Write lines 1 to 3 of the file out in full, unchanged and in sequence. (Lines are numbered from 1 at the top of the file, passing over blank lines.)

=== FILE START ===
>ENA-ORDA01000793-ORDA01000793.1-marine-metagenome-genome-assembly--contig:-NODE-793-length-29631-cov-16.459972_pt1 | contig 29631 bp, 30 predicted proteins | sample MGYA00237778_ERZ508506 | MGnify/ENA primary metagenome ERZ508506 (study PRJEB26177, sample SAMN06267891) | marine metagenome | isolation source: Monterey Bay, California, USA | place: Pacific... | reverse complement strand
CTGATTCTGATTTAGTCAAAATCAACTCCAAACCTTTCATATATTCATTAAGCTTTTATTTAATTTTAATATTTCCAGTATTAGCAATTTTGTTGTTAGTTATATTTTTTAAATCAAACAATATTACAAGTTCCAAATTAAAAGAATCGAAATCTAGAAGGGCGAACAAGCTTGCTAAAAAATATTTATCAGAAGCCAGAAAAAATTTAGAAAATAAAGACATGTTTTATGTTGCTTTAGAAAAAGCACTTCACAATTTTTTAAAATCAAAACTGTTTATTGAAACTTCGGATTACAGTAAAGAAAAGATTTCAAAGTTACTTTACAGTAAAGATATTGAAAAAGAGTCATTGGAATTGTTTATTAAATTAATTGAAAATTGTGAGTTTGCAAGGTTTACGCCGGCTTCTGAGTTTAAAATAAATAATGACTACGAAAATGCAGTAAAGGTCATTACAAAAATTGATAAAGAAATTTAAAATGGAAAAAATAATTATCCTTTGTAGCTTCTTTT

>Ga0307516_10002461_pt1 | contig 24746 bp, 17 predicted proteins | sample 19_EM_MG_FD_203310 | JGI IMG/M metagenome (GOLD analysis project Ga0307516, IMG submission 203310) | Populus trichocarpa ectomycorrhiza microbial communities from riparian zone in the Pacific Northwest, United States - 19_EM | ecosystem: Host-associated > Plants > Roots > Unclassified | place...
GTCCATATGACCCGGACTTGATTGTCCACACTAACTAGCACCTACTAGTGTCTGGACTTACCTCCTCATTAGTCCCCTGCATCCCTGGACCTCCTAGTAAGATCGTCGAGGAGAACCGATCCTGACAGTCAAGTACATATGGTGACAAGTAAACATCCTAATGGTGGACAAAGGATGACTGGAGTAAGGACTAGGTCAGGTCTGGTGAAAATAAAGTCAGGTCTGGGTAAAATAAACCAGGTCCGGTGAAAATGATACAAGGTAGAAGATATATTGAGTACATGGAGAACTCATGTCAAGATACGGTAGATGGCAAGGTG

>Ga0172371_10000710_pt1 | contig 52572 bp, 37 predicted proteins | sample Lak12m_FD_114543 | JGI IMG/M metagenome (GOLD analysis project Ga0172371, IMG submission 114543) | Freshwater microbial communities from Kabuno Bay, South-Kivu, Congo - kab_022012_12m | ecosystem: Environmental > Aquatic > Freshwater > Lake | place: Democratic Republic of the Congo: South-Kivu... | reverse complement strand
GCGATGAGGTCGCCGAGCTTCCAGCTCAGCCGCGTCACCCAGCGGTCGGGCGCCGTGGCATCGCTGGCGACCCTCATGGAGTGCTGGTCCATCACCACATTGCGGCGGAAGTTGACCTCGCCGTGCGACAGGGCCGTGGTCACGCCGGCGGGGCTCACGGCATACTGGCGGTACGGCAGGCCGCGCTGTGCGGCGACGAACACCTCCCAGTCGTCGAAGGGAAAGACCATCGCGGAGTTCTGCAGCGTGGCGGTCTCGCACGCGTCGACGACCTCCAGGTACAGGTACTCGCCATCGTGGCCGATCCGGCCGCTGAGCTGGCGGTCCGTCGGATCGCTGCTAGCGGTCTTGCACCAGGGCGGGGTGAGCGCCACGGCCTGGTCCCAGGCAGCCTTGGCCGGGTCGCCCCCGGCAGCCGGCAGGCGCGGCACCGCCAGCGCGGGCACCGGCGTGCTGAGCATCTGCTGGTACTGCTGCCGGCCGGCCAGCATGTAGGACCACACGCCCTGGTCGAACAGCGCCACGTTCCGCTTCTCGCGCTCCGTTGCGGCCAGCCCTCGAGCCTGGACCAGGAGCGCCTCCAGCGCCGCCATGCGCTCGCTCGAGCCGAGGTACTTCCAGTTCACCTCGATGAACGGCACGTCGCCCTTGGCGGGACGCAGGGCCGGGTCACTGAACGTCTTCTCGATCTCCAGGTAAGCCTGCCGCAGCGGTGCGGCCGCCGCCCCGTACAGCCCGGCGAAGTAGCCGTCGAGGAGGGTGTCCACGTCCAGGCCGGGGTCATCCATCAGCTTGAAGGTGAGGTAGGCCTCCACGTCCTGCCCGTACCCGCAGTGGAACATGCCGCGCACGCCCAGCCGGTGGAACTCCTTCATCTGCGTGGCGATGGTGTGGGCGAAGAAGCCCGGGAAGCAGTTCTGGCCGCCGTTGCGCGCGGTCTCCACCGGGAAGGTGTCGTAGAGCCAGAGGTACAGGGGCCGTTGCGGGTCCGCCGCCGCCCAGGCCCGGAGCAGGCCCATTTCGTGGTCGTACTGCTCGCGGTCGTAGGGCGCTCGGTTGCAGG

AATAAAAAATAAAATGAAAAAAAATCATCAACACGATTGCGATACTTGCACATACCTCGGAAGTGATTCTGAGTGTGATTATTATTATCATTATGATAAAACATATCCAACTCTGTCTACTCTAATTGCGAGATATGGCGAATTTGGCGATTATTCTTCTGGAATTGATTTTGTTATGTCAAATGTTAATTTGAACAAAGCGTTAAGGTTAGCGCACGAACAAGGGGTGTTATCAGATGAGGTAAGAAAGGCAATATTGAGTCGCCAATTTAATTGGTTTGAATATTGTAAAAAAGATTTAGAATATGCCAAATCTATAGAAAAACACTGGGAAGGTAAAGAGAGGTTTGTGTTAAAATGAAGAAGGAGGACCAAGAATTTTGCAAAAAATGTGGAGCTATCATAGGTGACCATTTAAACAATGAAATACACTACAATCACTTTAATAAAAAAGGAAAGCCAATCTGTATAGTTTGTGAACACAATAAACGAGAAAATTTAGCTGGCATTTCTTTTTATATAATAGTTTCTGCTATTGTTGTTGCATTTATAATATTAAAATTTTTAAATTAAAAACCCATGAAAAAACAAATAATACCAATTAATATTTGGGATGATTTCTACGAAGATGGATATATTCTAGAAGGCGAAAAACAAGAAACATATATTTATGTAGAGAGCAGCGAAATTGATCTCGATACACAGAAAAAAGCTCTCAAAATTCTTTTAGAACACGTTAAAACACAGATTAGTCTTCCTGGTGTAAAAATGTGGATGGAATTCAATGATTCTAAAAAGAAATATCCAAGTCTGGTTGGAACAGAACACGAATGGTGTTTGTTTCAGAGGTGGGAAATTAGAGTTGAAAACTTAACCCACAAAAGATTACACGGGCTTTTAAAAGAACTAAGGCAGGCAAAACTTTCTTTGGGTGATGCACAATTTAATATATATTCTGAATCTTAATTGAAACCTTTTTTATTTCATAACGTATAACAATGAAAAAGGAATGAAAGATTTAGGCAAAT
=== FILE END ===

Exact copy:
>ENA-ORDA01000793-ORDA01000793.1-marine-metagenome-genome-assembly--contig:-NODE-793-length-29631-cov-16.459972_pt1 | contig 29631 bp, 30 predicted proteins | sample MGYA00237778_ERZ508506 | MGnify/ENA primary metagenome ERZ508506 (study PRJEB26177, sample SAMN06267891) | marine metagenome | isolation source: Monterey Bay, California, USA | place: Pacific... | reverse complement strand
CTGATTCTGATTTAGTCAAAATCAACTCCAAACCTTTCATATATTCATTAAGCTTTTATTTAATTTTAATATTTCCAGTATTAGCAATTTTGTTGTTAGTTATATTTTTTAAATCAAACAATATTACAAGTTCCAAATTAAAAGAATCGAAATCTAGAAGGGCGAACAAGCTTGCTAAAAAATATTTATCAGAAGCCAGAAAAAATTTAGAAAATAAAGACATGTTTTATGTTGCTTTAGAAAAAGCACTTCACAATTTTTTAAAATCAAAACTGTTTATTGAAACTTCGGATTACAGTAAAGAAAAGATTTCAAAGTTACTTTACAGTAAAGATATTGAAAAAGAGTCATTGGAATTGTTTATTAAATTAATTGAAAATTGTGAGTTTGCAAGGTTTACGCCGGCTTCTGAGTTTAAAATAAATAATGACTACGAAAATGCAGTAAAGGTCATTACAAAAATTGATAAAGAAATTTAAAATGGAAAAAATAATTATCCTTTGTAGCTTCTTTT

>Ga0307516_10002461_pt1 | contig 24746 bp, 17 predicted proteins | sample 19_EM_MG_FD_203310 | JGI IMG/M metagenome (GOLD analysis project Ga0307516, IMG submission 203310) | Populus trichocarpa ectomycorrhiza microbial communities from riparian zone in the Pacific Northwest, United States - 19_EM | ecosystem: Host-associated > Plants > Roots > Unclassified | place...